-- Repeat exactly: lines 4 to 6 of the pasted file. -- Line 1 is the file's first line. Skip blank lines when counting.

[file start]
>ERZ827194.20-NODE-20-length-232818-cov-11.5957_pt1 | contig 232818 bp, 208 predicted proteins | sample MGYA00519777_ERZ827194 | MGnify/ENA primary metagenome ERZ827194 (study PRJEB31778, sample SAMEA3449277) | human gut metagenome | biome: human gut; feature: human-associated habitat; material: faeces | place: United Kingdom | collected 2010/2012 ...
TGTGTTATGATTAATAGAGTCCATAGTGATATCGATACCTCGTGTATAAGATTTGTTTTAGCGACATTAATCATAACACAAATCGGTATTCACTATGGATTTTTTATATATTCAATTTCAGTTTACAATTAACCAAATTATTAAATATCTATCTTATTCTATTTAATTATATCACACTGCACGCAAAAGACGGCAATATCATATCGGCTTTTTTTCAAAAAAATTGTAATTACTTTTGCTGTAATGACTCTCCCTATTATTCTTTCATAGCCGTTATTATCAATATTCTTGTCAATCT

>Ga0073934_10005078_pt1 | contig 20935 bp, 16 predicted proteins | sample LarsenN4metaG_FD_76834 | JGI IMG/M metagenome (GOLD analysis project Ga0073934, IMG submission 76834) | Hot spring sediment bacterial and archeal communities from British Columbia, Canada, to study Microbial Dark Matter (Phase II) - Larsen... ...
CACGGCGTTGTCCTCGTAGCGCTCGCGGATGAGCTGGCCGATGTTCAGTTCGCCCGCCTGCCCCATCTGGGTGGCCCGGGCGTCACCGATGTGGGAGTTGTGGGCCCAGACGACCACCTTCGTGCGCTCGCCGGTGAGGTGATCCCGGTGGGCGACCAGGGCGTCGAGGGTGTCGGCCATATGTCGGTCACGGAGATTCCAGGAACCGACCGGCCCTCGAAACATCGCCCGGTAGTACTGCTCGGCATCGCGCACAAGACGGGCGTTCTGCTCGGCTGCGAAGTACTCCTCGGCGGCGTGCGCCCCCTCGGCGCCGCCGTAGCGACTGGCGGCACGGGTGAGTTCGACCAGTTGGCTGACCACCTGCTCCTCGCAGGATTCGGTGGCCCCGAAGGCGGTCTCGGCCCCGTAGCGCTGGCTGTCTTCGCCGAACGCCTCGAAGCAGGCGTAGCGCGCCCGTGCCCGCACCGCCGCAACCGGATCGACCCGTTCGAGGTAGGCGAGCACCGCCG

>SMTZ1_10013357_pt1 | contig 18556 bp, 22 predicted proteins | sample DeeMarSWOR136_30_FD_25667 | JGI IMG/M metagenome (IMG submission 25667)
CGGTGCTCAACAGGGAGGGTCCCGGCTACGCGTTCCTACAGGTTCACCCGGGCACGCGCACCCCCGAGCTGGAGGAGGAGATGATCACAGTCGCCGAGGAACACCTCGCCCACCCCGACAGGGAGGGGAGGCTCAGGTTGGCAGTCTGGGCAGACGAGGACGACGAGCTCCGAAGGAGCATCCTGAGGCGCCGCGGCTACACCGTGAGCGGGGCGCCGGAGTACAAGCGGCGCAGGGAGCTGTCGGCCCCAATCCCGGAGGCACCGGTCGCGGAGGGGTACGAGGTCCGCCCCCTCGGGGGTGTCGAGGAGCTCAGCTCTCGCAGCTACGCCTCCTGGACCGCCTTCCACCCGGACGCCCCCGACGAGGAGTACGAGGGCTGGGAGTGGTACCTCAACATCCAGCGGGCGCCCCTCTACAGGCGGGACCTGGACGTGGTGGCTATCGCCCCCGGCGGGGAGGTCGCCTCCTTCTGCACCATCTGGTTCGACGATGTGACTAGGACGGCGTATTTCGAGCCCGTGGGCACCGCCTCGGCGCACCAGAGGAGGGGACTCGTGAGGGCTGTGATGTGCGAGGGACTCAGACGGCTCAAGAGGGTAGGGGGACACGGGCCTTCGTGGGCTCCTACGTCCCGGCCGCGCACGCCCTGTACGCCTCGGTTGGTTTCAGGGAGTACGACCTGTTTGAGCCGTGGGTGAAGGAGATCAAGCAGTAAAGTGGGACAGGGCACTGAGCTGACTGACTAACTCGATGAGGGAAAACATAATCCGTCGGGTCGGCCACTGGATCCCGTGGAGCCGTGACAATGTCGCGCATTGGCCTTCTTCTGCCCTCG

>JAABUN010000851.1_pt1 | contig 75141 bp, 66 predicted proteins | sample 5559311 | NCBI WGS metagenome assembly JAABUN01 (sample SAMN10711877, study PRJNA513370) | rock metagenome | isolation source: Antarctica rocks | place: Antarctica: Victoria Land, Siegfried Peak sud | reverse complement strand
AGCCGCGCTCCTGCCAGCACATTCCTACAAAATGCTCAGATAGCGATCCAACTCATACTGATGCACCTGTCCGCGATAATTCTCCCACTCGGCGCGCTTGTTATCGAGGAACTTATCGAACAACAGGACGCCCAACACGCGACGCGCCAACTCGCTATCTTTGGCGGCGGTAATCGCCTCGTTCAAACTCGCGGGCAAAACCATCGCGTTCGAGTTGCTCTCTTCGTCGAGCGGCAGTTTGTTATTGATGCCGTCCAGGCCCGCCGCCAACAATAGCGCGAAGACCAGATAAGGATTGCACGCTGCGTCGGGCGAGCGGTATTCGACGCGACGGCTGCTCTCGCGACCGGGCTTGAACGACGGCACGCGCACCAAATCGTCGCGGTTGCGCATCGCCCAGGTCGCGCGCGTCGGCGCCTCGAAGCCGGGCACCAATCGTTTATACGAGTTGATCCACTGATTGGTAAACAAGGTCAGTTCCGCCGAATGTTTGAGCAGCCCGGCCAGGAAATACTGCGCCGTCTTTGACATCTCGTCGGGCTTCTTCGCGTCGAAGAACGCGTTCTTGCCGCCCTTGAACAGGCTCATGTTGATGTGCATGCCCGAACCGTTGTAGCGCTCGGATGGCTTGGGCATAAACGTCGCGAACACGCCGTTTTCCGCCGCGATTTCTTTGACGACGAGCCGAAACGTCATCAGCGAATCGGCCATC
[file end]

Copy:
CACGGCGTTGTCCTCGTAGCGCTCGCGGATGAGCTGGCCGATGTTCAGTTCGCCCGCCTGCCCCATCTGGGTGGCCCGGGCGTCACCGATGTGGGAGTTGTGGGCCCAGACGACCACCTTCGTGCGCTCGCCGGTGAGGTGATCCCGGTGGGCGACCAGGGCGTCGAGGGTGTCGGCCATATGTCGGTCACGGAGATTCCAGGAACCGACCGGCCCTCGAAACATCGCCCGGTAGTACTGCTCGGCATCGCGCACAAGACGGGCGTTCTGCTCGGCTGCGAAGTACTCCTCGGCGGCGTGCGCCCCCTCGGCGCCGCCGTAGCGACTGGCGGCACGGGTGAGTTCGACCAGTTGGCTGACCACCTGCTCCTCGCAGGATTCGGTGGCCCCGAAGGCGGTCTCGGCCCCGTAGCGCTGGCTGTCTTCGCCGAACGCCTCGAAGCAGGCGTAGCGCGCCCGTGCCCGCACCGCCGCAACCGGATCGACCCGTTCGAGGTAGGCGAGCACCGCCG

>SMTZ1_10013357_pt1 | contig 18556 bp, 22 predicted proteins | sample DeeMarSWOR136_30_FD_25667 | JGI IMG/M metagenome (IMG submission 25667)
CGGTGCTCAACAGGGAGGGTCCCGGCTACGCGTTCCTACAGGTTCACCCGGGCACGCGCACCCCCGAGCTGGAGGAGGAGATGATCACAGTCGCCGAGGAACACCTCGCCCACCCCGACAGGGAGGGGAGGCTCAGGTTGGCAGTCTGGGCAGACGAGGACGACGAGCTCCGAAGGAGCATCCTGAGGCGCCGCGGCTACACCGTGAGCGGGGCGCCGGAGTACAAGCGGCGCAGGGAGCTGTCGGCCCCAATCCCGGAGGCACCGGTCGCGGAGGGGTACGAGGTCCGCCCCCTCGGGGGTGTCGAGGAGCTCAGCTCTCGCAGCTACGCCTCCTGGACCGCCTTCCACCCGGACGCCCCCGACGAGGAGTACGAGGGCTGGGAGTGGTACCTCAACATCCAGCGGGCGCCCCTCTACAGGCGGGACCTGGACGTGGTGGCTATCGCCCCCGGCGGGGAGGTCGCCTCCTTCTGCACCATCTGGTTCGACGATGTGACTAGGACGGCGTATTTCGAGCCCGTGGGCACCGCCTCGGCGCACCAGAGGAGGGGACTCGTGAGGGCTGTGATGTGCGAGGGACTCAGACGGCTCAAGAGGGTAGGGGGACACGGGCCTTCGTGGGCTCCTACGTCCCGGCCGCGCACGCCCTGTACGCCTCGGTTGGTTTCAGGGAGTACGACCTGTTTGAGCCGTGGGTGAAGGAGATCAAGCAGTAAAGTGGGACAGGGCACTGAGCTGACTGACTAACTCGATGAGGGAAAACATAATCCGTCGGGTCGGCCACTGGATCCCGTGGAGCCGTGACAATGTCGCGCATTGGCCTTCTTCTGCCCTCG